Ojo: The "Cholo Word Of The Day" is simply for fun. This is not an academic exercise, therefore I do not spend much time checking for espelling or grammatical errors. Most of the words are not only used by "cholos," but by many people in S. Texas - and their usage can vary. c/s

Tuesday, January 04, 2005

Los Paisanos

My trip to the Valley was fantastic. I couldn't stop eating. My trip down there started well when I stopped at a gas station to fix the tarp I had placed over my mattress. I was moving a lot of my stuff to Austin. I was almost done fixing the tarp when a paisano walked over and asked if I needed help. I guess he saw me struggling. He was in a van, loaded up with bikes, toys, clothes, and a lot more, with about 8 other men. I found out they were all headed to Guanajuato.

You've seen them in you've traveled during the holidays on any major highway heading south. Paisanos are the folks who work in the States (usually Mexicans) and head back to Mexico for the holidays. Many of them have papers and many of them do not. It's much harder for a Paisano without papers to get back into the states, so they tend to travel less.

I don't know the numbers for how much money these folks send to Mexico (we've seen them before), or how many Paisanos head back, but it's chingos.

I think about Paisanos because when I was a reporter and President Vicente Fox had recently been elected he promised to help put an end to the corruption and violence against paisanos. Back in the day - this was the perfect time for Mexican officials to rip off their fellow countrymen. The fuzz knew the people heading back had money with them - so they would extort. I talked to many Paisanos and they always told me they were more afraid of the Mexican cops than the several thousands miles of travel. I think things are better now, at least I hope they are. I haven't heard of overwhelming complaints -- maybe because we're not listening any more or may because everything is better. Who knows.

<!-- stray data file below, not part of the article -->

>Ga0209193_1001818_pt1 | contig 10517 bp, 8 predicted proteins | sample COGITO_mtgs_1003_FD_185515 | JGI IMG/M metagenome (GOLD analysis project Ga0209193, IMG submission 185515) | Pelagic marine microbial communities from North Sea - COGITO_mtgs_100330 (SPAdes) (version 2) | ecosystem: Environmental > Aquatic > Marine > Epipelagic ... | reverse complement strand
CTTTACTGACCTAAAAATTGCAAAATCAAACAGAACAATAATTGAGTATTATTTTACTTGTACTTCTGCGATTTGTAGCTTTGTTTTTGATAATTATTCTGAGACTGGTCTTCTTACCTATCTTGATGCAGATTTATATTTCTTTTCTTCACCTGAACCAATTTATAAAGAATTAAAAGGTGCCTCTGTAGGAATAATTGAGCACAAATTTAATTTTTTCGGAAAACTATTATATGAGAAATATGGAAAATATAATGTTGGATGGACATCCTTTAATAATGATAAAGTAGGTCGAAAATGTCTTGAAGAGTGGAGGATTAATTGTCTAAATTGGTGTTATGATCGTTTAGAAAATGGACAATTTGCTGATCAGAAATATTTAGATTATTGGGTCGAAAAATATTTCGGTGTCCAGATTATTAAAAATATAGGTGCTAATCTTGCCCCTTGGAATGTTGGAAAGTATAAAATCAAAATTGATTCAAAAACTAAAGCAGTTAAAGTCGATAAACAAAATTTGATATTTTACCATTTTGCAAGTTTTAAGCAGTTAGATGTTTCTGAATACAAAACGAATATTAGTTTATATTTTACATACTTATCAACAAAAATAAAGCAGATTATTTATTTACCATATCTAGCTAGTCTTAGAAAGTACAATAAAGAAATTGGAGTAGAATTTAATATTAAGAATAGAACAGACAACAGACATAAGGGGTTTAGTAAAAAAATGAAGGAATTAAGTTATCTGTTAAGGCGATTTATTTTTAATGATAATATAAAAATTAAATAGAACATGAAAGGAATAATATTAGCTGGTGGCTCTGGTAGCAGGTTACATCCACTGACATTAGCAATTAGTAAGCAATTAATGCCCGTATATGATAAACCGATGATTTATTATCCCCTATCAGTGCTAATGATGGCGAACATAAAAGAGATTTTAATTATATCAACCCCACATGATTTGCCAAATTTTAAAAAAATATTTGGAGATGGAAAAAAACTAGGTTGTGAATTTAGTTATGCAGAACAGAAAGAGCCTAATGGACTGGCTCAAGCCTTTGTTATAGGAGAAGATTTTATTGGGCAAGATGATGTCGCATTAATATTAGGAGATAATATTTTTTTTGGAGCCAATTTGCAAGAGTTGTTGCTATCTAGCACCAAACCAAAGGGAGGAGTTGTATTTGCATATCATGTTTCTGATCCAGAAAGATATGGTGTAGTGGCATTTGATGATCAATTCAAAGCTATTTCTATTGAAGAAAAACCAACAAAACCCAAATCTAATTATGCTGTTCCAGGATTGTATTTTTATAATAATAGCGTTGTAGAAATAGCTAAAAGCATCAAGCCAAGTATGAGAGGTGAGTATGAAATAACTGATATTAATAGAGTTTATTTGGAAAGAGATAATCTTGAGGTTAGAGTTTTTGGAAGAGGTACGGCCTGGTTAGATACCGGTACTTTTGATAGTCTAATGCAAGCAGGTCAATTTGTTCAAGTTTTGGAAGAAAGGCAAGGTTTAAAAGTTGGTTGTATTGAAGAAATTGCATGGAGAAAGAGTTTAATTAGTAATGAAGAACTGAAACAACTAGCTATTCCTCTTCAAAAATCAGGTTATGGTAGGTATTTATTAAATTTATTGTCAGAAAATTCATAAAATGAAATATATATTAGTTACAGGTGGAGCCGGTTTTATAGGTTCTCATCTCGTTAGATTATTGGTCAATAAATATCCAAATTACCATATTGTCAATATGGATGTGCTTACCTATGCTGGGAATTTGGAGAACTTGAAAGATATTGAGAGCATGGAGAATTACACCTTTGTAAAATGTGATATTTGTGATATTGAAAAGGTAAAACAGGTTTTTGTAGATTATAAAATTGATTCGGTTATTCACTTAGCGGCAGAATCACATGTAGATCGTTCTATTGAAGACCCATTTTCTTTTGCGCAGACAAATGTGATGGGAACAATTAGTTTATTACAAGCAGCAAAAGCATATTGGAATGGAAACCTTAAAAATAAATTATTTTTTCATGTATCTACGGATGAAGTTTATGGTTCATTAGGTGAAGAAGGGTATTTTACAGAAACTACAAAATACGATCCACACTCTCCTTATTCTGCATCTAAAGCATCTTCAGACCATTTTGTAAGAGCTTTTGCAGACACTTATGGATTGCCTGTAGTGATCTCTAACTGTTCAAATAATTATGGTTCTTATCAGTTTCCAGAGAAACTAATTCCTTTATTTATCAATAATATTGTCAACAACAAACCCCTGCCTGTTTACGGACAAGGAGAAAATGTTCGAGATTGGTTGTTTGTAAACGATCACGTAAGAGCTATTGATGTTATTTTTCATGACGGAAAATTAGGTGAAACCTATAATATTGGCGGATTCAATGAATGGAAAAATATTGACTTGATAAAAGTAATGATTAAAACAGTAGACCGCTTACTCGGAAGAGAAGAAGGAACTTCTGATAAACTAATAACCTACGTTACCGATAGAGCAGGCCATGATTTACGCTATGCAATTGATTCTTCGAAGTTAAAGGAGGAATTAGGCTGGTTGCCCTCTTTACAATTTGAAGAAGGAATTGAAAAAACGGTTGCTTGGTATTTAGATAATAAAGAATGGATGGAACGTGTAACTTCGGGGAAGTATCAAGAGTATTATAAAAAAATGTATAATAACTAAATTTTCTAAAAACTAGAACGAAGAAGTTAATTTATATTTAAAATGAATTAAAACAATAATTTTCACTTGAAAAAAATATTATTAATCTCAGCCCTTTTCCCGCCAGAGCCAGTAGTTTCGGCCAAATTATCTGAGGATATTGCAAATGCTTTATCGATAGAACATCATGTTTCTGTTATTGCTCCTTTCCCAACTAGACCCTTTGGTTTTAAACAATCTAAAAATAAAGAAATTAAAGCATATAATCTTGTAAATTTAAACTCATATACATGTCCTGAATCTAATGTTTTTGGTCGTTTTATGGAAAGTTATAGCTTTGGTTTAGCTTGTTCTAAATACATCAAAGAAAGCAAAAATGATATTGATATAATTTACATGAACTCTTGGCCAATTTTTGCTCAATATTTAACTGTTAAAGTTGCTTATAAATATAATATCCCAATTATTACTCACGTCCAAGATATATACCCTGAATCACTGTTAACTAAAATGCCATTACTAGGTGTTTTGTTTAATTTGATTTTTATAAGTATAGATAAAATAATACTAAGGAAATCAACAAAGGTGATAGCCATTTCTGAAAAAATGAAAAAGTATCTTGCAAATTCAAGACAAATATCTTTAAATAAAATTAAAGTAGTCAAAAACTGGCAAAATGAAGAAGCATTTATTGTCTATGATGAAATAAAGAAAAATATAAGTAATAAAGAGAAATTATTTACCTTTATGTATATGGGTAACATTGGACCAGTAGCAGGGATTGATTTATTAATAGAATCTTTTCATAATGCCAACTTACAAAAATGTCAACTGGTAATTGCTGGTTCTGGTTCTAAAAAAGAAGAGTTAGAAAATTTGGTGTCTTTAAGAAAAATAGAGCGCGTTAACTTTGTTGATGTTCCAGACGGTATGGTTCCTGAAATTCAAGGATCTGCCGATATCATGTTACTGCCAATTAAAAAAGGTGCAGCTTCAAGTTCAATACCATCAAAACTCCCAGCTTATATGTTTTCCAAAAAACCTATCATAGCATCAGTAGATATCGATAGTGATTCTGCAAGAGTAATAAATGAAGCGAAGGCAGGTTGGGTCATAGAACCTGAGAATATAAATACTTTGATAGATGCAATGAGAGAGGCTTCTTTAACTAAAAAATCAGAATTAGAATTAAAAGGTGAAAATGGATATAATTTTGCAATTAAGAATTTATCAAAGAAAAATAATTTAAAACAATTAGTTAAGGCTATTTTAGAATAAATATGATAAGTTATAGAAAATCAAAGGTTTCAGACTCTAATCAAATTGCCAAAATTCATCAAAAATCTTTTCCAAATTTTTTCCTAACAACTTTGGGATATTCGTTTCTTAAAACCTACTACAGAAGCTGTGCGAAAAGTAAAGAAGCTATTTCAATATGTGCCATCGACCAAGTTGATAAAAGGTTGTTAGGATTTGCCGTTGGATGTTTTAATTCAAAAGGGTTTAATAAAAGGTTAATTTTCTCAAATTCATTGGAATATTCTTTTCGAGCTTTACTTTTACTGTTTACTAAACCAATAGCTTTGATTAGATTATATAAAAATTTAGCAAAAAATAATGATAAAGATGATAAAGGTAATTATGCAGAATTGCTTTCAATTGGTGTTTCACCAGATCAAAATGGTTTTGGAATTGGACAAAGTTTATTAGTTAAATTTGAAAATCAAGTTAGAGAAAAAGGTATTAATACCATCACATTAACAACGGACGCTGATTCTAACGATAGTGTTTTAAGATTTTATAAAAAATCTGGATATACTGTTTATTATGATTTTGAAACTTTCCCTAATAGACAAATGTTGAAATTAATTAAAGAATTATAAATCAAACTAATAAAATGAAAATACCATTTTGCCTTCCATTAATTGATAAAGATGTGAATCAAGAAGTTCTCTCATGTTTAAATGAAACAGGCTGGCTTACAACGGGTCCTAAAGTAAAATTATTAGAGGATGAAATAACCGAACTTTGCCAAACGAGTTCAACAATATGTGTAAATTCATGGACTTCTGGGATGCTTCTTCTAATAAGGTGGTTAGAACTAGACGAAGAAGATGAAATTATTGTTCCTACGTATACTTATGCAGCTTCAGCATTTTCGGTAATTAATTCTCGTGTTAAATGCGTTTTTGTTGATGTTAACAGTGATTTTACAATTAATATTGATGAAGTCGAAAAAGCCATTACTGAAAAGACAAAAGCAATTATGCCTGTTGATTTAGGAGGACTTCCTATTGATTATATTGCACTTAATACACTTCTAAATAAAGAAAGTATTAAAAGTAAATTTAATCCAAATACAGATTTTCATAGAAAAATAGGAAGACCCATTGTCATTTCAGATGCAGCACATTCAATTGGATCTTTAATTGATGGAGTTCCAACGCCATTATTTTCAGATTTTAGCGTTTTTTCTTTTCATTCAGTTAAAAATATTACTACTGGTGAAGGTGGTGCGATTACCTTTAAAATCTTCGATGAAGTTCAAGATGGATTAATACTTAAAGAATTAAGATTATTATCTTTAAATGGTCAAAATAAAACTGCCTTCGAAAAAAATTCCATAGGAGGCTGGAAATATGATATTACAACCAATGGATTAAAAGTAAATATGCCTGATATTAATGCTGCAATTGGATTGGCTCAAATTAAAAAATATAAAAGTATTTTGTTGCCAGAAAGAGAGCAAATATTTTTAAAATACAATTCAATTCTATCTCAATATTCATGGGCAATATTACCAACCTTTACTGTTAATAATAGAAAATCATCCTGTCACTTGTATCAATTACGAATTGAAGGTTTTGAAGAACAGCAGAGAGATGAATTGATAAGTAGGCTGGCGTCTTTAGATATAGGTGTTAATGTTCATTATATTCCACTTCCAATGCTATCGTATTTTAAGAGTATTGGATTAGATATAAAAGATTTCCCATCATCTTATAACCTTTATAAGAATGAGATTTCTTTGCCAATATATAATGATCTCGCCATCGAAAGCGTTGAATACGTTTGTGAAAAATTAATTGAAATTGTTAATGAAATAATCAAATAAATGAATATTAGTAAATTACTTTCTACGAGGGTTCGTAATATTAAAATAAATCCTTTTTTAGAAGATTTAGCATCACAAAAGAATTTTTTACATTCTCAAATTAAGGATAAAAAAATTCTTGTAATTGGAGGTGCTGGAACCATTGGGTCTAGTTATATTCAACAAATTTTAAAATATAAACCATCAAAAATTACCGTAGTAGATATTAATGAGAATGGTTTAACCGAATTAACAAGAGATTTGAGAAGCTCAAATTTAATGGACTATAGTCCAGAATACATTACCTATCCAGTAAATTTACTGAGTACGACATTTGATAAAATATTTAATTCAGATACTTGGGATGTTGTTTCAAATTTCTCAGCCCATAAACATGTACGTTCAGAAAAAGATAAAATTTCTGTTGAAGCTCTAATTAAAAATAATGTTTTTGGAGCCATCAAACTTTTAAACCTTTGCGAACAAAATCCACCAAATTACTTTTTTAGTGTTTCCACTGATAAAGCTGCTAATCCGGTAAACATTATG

My mom - probably wouldn't be considered a Paisana. She's lived in Texas for a long ass time, but she's on her way to visit my buelita in El Refugio. The reason - to drop off the "Ensure" milk she buys over here. It's good for old folks and in Mexico it costs chingos.


Blogger Frederick's Mom said...

So what did you think of da snow!?! Amazing, huh?

11:52 AM

Anonymous Anonymous said...

i grew up in colorado. we were here before they took the southwest from mexico. i find your natural style of writing very good. i encourage you to continue writing. you make what you write very human and interesting.
write a book of recollections i read alot and think your sensibility is worthy of publication.
think of all those you have encountered you are their voice.
write it is a natural ability and it is very important to narrate the human drama of 'la fronteral'.

i now live in nyc. the migration from the south is incredible. the energy to make money determines all.

12:58 PM

Anonymous Anonymous said...


I live in "el Valle" and i think its cool what u are doing here in your blog. Cool way of represanting the valley, and letting plp now about things like these. The snow was a very nice touch to a valley christmas, right?

6:55 PM

Anonymous Anonymous said...

Que onda, Texican? Damn good blog...it makes this Laredo boy feel at home on the web. Sacaste el dedo con tu blog. Cuando estas en Austin, tira me un email a el_longhorn@yahoo.com y tomamos unas cervezas.

10:10 PM

Blogger cindylu said...

the remittances these paisanos send home keep many a town afloat. i forget the figures, but remittances are comparable to tourism in the benefits on mexico's economy.

12:31 AM

Anonymous Anonymous said...

I was very confused reading the Paisano blog. I was using a different meaning for Paisano...that is also a degragatory name for Italian Americans...

See, listening to Howard Stern can be educational...

11:24 AM

Anonymous Anonymous said...

Oye Texican,

I want to second what el manito from Colorado was saying--you are a firme writer. I was just procrastinating from getting started on my studies and I stumbled onto this blog.
Being a Central LA Chicano laying low in Oclan (Oakland baby!) whose maternal grandparents are from el valle, I find it interesting hearing your stories and observatiions about Texas. I have been there a couple of times and know so many stories from my grandparents, but I don't really know it.

Thanks for sharing your observations about el otro lado de Aztlan.


9:26 PM


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